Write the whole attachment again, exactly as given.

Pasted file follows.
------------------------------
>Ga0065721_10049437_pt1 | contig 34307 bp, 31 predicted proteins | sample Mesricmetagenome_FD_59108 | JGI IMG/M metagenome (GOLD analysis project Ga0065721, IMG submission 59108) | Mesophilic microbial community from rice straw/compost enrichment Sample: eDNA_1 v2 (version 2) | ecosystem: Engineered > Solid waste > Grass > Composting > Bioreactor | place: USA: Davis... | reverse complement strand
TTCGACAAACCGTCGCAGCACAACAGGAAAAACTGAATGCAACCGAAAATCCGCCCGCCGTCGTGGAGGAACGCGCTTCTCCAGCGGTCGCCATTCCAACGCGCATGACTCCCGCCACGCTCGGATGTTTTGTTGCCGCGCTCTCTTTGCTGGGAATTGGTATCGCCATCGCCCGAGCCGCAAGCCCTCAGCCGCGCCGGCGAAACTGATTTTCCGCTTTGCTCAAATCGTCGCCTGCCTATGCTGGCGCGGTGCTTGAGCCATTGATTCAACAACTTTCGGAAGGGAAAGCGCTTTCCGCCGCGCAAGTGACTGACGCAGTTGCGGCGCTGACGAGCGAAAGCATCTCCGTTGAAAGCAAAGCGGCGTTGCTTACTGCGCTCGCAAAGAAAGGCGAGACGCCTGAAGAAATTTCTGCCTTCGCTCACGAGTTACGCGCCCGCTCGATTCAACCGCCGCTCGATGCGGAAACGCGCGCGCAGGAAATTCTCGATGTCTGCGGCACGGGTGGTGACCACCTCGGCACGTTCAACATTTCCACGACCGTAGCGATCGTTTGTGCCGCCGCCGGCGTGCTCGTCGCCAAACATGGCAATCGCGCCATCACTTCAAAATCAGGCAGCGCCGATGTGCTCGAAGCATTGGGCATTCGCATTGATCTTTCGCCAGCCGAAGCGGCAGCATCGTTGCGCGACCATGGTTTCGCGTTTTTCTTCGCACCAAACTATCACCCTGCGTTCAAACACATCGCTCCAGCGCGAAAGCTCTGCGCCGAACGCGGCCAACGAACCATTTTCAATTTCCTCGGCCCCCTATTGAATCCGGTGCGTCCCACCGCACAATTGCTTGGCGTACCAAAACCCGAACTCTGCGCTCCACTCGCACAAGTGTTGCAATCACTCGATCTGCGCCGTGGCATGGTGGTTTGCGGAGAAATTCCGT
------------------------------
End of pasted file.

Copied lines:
>Ga0065721_10049437_pt1 | contig 34307 bp, 31 predicted proteins | sample Mesricmetagenome_FD_59108 | JGI IMG/M metagenome (GOLD analysis project Ga0065721, IMG submission 59108) | Mesophilic microbial community from rice straw/compost enrichment Sample: eDNA_1 v2 (version 2) | ecosystem: Engineered > Solid waste > Grass > Composting > Bioreactor | place: USA: Davis... | reverse complement strand
TTCGACAAACCGTCGCAGCACAACAGGAAAAACTGAATGCAACCGAAAATCCGCCCGCCGTCGTGGAGGAACGCGCTTCTCCAGCGGTCGCCATTCCAACGCGCATGACTCCCGCCACGCTCGGATGTTTTGTTGCCGCGCTCTCTTTGCTGGGAATTGGTATCGCCATCGCCCGAGCCGCAAGCCCTCAGCCGCGCCGGCGAAACTGATTTTCCGCTTTGCTCAAATCGTCGCCTGCCTATGCTGGCGCGGTGCTTGAGCCATTGATTCAACAACTTTCGGAAGGGAAAGCGCTTTCCGCCGCGCAAGTGACTGACGCAGTTGCGGCGCTGACGAGCGAAAGCATCTCCGTTGAAAGCAAAGCGGCGTTGCTTACTGCGCTCGCAAAGAAAGGCGAGACGCCTGAAGAAATTTCTGCCTTCGCTCACGAGTTACGCGCCCGCTCGATTCAACCGCCGCTCGATGCGGAAACGCGCGCGCAGGAAATTCTCGATGTCTGCGGCACGGGTGGTGACCACCTCGGCACGTTCAACATTTCCACGACCGTAGCGATCGTTTGTGCCGCCGCCGGCGTGCTCGTCGCCAAACATGGCAATCGCGCCATCACTTCAAAATCAGGCAGCGCCGATGTGCTCGAAGCATTGGGCATTCGCATTGATCTTTCGCCAGCCGAAGCGGCAGCATCGTTGCGCGACCATGGTTTCGCGTTTTTCTTCGCACCAAACTATCACCCTGCGTTCAAACACATCGCTCCAGCGCGAAAGCTCTGCGCCGAACGCGGCCAACGAACCATTTTCAATTTCCTCGGCCCCCTATTGAATCCGGTGCGTCCCACCGCACAATTGCTTGGCGTACCAAAACCCGAACTCTGCGCTCCACTCGCACAAGTGTTGCAATCACTCGATCTGCGCCGTGGCATGGTGGTTTGCGGAGAAATTCCGT